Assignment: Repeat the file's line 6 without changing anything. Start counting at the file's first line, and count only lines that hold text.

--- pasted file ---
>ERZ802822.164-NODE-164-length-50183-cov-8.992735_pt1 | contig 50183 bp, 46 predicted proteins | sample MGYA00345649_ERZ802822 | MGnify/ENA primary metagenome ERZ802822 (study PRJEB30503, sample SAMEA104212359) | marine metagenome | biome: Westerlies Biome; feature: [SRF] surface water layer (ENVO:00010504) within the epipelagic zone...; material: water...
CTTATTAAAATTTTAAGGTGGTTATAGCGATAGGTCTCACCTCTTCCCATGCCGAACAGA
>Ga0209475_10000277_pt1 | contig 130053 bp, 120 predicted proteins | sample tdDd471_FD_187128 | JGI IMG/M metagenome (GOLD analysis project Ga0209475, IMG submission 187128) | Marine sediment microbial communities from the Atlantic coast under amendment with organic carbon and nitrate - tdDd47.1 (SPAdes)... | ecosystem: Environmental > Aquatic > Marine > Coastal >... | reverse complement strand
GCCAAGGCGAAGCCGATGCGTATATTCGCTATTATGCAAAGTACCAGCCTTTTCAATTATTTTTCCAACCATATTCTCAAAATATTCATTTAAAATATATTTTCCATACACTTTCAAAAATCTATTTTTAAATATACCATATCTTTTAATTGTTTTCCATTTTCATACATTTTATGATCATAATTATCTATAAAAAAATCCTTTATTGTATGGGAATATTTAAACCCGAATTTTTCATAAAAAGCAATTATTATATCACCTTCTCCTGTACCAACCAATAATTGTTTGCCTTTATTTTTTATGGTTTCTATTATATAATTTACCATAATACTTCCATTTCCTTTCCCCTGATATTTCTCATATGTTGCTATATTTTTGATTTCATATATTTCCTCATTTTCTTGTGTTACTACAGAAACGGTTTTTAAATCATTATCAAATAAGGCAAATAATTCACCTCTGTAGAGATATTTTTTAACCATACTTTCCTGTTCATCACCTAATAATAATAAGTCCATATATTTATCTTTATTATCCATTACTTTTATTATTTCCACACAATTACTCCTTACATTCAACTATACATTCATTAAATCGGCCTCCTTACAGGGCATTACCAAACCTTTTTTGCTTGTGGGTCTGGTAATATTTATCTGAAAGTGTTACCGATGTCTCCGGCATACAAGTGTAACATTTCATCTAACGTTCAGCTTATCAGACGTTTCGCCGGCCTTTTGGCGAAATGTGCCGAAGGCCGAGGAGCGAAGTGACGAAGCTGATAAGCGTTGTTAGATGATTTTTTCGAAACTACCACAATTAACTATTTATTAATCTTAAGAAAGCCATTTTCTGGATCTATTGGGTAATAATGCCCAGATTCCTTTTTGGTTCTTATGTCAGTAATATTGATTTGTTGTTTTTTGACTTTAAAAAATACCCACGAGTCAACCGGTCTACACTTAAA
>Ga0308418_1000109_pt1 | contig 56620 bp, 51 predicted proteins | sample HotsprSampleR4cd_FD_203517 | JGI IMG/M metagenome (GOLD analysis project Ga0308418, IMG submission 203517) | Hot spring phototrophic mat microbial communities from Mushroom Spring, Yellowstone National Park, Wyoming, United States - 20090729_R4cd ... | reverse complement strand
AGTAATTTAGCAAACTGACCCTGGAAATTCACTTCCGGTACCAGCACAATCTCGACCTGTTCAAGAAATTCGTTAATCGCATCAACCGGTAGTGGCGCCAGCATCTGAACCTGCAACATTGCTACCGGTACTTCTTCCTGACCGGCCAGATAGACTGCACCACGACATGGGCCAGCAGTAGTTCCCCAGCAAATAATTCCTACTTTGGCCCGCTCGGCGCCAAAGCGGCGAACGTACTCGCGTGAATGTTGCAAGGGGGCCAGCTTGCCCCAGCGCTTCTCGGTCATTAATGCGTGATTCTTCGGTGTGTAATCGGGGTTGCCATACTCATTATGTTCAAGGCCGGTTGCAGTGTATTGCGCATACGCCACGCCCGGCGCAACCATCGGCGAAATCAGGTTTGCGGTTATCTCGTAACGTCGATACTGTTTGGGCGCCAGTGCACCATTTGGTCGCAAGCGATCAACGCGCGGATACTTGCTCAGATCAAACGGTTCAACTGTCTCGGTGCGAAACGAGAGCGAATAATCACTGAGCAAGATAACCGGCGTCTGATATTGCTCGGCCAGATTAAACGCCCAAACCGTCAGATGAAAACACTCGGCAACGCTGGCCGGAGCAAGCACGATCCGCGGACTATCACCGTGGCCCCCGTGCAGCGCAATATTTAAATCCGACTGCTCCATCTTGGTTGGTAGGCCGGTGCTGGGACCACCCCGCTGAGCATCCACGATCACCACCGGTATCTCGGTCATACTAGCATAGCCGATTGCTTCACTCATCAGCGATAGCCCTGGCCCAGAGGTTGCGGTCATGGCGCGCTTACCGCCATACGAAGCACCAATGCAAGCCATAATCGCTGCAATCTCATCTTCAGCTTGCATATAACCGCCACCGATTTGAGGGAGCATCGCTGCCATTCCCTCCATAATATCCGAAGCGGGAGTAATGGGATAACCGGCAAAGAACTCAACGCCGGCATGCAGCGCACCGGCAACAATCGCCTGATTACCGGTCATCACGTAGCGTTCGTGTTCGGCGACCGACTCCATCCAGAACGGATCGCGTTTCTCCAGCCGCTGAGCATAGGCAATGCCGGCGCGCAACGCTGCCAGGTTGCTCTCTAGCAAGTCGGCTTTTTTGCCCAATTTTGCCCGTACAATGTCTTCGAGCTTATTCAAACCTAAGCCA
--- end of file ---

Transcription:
AGTAATTTAGCAAACTGACCCTGGAAATTCACTTCCGGTACCAGCACAATCTCGACCTGTTCAAGAAATTCGTTAATCGCATCAACCGGTAGTGGCGCCAGCATCTGAACCTGCAACATTGCTACCGGTACTTCTTCCTGACCGGCCAGATAGACTGCACCACGACATGGGCCAGCAGTAGTTCCCCAGCAAATAATTCCTACTTTGGCCCGCTCGGCGCCAAAGCGGCGAACGTACTCGCGTGAATGTTGCAAGGGGGCCAGCTTGCCCCAGCGCTTCTCGGTCATTAATGCGTGATTCTTCGGTGTGTAATCGGGGTTGCCATACTCATTATGTTCAAGGCCGGTTGCAGTGTATTGCGCATACGCCACGCCCGGCGCAACCATCGGCGAAATCAGGTTTGCGGTTATCTCGTAACGTCGATACTGTTTGGGCGCCAGTGCACCATTTGGTCGCAAGCGATCAACGCGCGGATACTTGCTCAGATCAAACGGTTCAACTGTCTCGGTGCGAAACGAGAGCGAATAATCACTGAGCAAGATAACCGGCGTCTGATATTGCTCGGCCAGATTAAACGCCCAAACCGTCAGATGAAAACACTCGGCAACGCTGGCCGGAGCAAGCACGATCCGCGGACTATCACCGTGGCCCCCGTGCAGCGCAATATTTAAATCCGACTGCTCCATCTTGGTTGGTAGGCCGGTGCTGGGACCACCCCGCTGAGCATCCACGATCACCACCGGTATCTCGGTCATACTAGCATAGCCGATTGCTTCACTCATCAGCGATAGCCCTGGCCCAGAGGTTGCGGTCATGGCGCGCTTACCGCCATACGAAGCACCAATGCAAGCCATAATCGCTGCAATCTCATCTTCAGCTTGCATATAACCGCCACCGATTTGAGGGAGCATCGCTGCCATTCCCTCCATAATATCCGAAGCGGGAGTAATGGGATAACCGGCAAAGAACTCAACGCCGGCATGCAGCGCACCGGCAACAATCGCCTGATTACCGGTCATCACGTAGCGTTCGTGTTCGGCGACCGACTCCATCCAGAACGGATCGCGTTTCTCCAGCCGCTGAGCATAGGCAATGCCGGCGCGCAACGCTGCCAGGTTGCTCTCTAGCAAGTCGGCTTTTTTGCCCAATTTTGCCCGTACAATGTCTTCGAGCTTATTCAAACCTAAGCCA